In the murder mystery novel “The Witch Elm,” author Tana French conveys the darkness of crime and how ordinary people’s lives unravel in it.
French is a highly regarded crime fiction writer. Her novels are typically narrated by a savvy group of detectives whom she dubs the Dublin Murder Squad. French has won numerous awards including the Los Angeles Times award for Best Mystery/Thriller. Her novel “In the Woods” was adapted into a TV drama series on BBC called “Dublin Murders.” Stephen King recently reviewed her novel for The New York Times.
Set in a sprawling suburb of Dublin, Ireland, “The Witch Elm” is not narrated by one of her usual intelligible detectives but instead from the perspective of a seemingly normal civilian named Toby Hennessey.
What is fascinating about Hennessey’s perspective is how he becomes tangled in a murder mystery. And not only is Hennessey linked to this crime geographically, but it also appears throughout the novel that he is at one point the victim, witness, suspect and even the murderer.
“The Witch Elm” is a literary contemplation on luck. Hennessey claims from the very first line, “I’ve always considered myself to be, basically, a lucky person.” However, the novel takes the reader through elements of Hennessey’s story where it seems his luck has run out and he is faced with several obstacles to overcome.
Hennessy is an unreliable narrator, having suffered head injuries from a traumatic robbery that takes place early on in the book. He is a white male from an affluent, devoted family and it is very clear that his flaws stem from certain privileges like propelling through life without worrying over prejudices or money.
Everything comes naturally for Hennessy, whether it is socializing with friends or playing sports during his teenage years. But after he is robbed in his own home, Hennessy is suddenly aware of how mentally weak and vulnerable he is. Then the remains from a human skeleton are found in his family’s gardens and all his self-proclaimed luck shatters.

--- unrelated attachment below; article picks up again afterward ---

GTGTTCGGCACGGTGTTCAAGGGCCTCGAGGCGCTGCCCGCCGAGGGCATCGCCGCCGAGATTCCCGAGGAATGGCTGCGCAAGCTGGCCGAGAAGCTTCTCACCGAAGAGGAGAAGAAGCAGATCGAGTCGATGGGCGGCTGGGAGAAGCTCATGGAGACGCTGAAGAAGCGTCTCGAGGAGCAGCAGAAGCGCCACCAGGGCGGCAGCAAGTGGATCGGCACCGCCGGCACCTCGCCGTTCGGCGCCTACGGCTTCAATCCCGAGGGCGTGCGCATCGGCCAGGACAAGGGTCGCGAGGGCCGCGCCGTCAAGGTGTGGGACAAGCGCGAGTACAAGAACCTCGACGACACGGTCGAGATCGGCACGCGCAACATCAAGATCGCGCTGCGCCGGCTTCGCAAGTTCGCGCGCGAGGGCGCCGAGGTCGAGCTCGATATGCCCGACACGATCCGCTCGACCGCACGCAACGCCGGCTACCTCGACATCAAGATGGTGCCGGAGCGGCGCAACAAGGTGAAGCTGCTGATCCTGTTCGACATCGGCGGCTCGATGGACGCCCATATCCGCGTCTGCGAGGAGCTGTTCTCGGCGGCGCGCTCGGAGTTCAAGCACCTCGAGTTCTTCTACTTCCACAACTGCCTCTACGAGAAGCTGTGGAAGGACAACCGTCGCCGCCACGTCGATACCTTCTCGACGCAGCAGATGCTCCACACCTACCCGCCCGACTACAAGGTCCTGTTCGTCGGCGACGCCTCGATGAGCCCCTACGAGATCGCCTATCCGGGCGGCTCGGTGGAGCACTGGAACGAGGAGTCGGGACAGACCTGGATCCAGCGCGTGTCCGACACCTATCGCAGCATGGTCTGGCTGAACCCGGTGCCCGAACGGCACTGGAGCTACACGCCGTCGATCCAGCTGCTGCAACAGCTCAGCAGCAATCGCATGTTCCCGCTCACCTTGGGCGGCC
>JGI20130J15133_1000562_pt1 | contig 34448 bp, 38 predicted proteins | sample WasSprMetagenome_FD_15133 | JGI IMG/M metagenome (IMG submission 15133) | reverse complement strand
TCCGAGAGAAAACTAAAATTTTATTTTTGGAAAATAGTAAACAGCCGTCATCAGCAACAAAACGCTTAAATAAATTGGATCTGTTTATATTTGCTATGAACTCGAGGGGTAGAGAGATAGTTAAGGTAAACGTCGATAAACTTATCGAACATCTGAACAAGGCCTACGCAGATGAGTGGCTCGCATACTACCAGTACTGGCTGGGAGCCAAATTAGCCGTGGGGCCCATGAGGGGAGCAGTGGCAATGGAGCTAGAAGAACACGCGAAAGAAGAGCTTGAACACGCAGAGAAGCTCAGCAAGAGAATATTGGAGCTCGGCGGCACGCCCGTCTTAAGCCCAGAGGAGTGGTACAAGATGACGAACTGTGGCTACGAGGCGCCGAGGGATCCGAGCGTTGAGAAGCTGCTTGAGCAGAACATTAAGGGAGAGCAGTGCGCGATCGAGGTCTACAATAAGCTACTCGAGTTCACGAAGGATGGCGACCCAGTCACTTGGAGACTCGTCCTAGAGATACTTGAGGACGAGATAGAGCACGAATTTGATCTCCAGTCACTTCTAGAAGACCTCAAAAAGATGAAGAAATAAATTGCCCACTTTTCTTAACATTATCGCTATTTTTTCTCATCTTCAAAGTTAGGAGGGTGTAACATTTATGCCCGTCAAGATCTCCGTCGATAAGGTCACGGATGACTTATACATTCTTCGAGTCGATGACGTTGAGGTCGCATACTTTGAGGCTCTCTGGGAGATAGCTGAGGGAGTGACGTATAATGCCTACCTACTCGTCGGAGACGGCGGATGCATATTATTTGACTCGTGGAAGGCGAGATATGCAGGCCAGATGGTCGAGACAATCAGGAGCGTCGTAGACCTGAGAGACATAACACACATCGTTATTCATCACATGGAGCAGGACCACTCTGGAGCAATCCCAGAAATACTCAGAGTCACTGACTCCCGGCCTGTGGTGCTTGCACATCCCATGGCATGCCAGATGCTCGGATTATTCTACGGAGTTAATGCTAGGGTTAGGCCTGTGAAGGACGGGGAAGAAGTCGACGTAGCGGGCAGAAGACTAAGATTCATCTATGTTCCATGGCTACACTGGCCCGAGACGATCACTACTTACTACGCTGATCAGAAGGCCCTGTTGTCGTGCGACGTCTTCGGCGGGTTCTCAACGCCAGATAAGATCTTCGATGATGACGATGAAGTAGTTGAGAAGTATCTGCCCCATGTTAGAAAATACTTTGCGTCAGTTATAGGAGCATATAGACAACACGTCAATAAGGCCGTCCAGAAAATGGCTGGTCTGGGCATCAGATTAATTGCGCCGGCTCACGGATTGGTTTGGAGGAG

French’s writing style is similar to Gillian Flynn’s “Sharp Objects” or Stephen King’s “Hearts in Atlantis.” Similar to her fellow crime writers, the voice in French’s novel is so strong and captivating. Though the choices and motivations of the main character are questionable, it is hard for the reader not to feel excited and empathetic towards him.
“The Witch Elm” is 505 pages long. The novel takes place on the Hennessy family estate. Hennessy and his cousins try to understand why there was a human skeleton in the witch elm. They wonder why it was a teenager from their high school years, and why exactly detectives are investigating them for murder.
By the middle of the novel, the reader sees how Hennessy’s confidence has spiraled into a neurosis that includes immense anxiety. It compels him to manipulate those around him.
However, “The Witch Elm” is more refreshing than your typical crime saga because Hennessy’s character is actually likable. French has a talent for sharp detail, and Hennessy’s internal voice is distinctly unique.
“In the Woods” is not so much about the crime, but about what happens to the everyday people it affects. It’s about how people deal with crime and how they cope with being interrogated by detectives.
French uses local vernacular to make the reader feel as if they’ve been placed in the Irish setting. Often, French describes the expansive gardens which I find serene and enchanting.
At one point, Hennessy recognizes that he might have committed the murder, but he doesn’t actually have any memory of it because of his head trauma. More than just being a cold-blooded killer, Hennessy battles deeply with the realization that he is not the stable, easy-going person he once was.
Life was easy for Hennessy, and then his fate irrevocably changed. Hennessy’s story reflects how common people are affected by tragedy and circumstance. “The Witch Elm” could be pinned as a critique on class and privilege, but it goes deeper than that.
This book conveys how luck operates in a socially constructed world. “The Witch Elm ” does not mask how some people have it better, but imagines a story where lucky people are engulfed in sadness, death and tragedy.
In the end, Hennessy is once again saved by his luck. But, being the reader and having experienced the rest of the book, it makes me question altogether: ‘is it really worth it being that lucky?’
Edited by George Frey | email@example.com